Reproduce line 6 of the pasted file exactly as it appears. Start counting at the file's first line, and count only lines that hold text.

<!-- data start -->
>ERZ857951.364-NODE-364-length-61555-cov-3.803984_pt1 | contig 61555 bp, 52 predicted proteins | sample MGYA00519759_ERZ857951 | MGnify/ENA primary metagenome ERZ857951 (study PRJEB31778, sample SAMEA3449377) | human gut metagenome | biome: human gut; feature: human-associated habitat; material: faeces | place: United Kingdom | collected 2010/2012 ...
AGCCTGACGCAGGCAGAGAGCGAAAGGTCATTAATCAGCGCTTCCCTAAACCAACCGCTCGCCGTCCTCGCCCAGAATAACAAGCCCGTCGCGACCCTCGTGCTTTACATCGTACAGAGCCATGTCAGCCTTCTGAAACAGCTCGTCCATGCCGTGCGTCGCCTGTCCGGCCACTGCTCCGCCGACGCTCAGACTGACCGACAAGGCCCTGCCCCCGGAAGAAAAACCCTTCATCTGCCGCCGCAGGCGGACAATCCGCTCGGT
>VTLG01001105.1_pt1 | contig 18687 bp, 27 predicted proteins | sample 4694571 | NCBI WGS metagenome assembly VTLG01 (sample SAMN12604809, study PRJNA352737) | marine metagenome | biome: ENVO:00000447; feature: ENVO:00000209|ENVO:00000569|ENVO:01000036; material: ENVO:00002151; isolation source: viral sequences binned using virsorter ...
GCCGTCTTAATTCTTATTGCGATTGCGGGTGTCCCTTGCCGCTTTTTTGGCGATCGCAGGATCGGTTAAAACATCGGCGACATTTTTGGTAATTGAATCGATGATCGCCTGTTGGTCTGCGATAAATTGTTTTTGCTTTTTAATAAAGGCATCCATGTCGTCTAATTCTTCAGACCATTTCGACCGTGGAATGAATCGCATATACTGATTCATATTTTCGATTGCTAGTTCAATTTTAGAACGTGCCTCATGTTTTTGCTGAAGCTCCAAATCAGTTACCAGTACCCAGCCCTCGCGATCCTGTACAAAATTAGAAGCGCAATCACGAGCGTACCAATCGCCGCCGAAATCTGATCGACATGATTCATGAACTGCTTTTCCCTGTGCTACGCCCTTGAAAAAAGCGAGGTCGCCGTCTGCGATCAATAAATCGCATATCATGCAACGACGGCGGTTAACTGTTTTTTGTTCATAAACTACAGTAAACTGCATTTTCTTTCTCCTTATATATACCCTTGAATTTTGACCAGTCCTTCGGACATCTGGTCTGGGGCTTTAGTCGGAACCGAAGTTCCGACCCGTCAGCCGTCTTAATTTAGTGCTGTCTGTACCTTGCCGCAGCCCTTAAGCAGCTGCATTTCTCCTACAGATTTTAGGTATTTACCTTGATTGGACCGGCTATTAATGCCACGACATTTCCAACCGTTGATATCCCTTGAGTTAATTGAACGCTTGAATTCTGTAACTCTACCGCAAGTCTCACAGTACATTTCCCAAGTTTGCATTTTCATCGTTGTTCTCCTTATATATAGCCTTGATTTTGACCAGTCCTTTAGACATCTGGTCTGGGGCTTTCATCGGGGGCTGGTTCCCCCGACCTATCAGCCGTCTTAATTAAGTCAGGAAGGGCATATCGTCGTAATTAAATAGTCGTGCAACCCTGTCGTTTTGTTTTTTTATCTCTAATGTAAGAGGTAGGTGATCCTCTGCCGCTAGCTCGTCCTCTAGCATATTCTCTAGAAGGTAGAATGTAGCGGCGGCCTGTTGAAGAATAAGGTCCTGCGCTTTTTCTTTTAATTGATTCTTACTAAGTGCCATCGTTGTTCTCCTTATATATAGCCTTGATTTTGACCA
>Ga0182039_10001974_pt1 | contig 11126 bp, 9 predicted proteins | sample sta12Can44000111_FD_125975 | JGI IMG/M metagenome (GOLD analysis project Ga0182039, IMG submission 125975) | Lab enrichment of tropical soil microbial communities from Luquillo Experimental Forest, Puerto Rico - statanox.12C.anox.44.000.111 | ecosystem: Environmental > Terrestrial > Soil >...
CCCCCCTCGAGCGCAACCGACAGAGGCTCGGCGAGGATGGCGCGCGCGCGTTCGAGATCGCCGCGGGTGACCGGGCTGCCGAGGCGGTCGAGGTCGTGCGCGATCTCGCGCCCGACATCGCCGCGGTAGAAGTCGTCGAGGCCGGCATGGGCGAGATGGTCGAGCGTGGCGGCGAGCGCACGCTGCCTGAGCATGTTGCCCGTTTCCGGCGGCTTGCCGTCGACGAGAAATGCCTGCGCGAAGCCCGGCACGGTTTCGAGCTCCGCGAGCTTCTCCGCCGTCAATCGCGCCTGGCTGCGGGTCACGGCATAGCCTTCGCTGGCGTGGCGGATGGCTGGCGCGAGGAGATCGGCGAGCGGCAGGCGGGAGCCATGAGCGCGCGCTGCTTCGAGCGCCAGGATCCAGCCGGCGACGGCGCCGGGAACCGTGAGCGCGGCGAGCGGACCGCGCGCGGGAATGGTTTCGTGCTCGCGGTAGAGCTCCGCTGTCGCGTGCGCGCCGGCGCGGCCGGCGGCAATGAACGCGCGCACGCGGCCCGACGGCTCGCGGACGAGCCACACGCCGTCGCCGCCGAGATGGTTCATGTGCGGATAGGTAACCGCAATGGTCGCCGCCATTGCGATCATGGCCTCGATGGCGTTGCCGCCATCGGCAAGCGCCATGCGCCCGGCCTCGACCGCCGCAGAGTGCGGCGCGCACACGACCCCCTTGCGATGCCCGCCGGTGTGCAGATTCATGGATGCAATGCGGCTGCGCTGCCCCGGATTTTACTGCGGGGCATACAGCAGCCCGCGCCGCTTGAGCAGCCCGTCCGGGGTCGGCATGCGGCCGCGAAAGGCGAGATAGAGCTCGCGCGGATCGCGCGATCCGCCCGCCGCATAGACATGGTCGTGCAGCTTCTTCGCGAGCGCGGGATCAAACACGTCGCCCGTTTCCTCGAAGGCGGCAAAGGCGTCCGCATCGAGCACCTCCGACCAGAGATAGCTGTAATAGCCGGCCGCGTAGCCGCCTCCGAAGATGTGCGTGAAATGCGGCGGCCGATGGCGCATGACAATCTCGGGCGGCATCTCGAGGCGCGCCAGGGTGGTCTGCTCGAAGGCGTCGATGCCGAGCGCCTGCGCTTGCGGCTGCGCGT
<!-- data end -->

CCCCCCTCGAGCGCAACCGACAGAGGCTCGGCGAGGATGGCGCGCGCGCGTTCGAGATCGCCGCGGGTGACCGGGCTGCCGAGGCGGTCGAGGTCGTGCGCGATCTCGCGCCCGACATCGCCGCGGTAGAAGTCGTCGAGGCCGGCATGGGCGAGATGGTCGAGCGTGGCGGCGAGCGCACGCTGCCTGAGCATGTTGCCCGTTTCCGGCGGCTTGCCGTCGACGAGAAATGCCTGCGCGAAGCCCGGCACGGTTTCGAGCTCCGCGAGCTTCTCCGCCGTCAATCGCGCCTGGCTGCGGGTCACGGCATAGCCTTCGCTGGCGTGGCGGATGGCTGGCGCGAGGAGATCGGCGAGCGGCAGGCGGGAGCCATGAGCGCGCGCTGCTTCGAGCGCCAGGATCCAGCCGGCGACGGCGCCGGGAACCGTGAGCGCGGCGAGCGGACCGCGCGCGGGAATGGTTTCGTGCTCGCGGTAGAGCTCCGCTGTCGCGTGCGCGCCGGCGCGGCCGGCGGCAATGAACGCGCGCACGCGGCCCGACGGCTCGCGGACGAGCCACACGCCGTCGCCGCCGAGATGGTTCATGTGCGGATAGGTAACCGCAATGGTCGCCGCCATTGCGATCATGGCCTCGATGGCGTTGCCGCCATCGGCAAGCGCCATGCGCCCGGCCTCGACCGCCGCAGAGTGCGGCGCGCACACGACCCCCTTGCGATGCCCGCCGGTGTGCAGATTCATGGATGCAATGCGGCTGCGCTGCCCCGGATTTTACTGCGGGGCATACAGCAGCCCGCGCCGCTTGAGCAGCCCGTCCGGGGTCGGCATGCGGCCGCGAAAGGCGAGATAGAGCTCGCGCGGATCGCGCGATCCGCCCGCCGCATAGACATGGTCGTGCAGCTTCTTCGCGAGCGCGGGATCAAACACGTCGCCCGTTTCCTCGAAGGCGGCAAAGGCGTCCGCATCGAGCACCTCCGACCAGAGATAGCTGTAATAGCCGGCCGCGTAGCCGCCTCCGAAGATGTGCGTGAAATGCGGCGGCCGATGGCGCATGACAATCTCGGGCGGCATCTCGAGGCGCGCCAGGGTGGTCTGCTCGAAGGCGTCGATGCCGAGCGCCTGCGCTTGCGGCTGCGCGT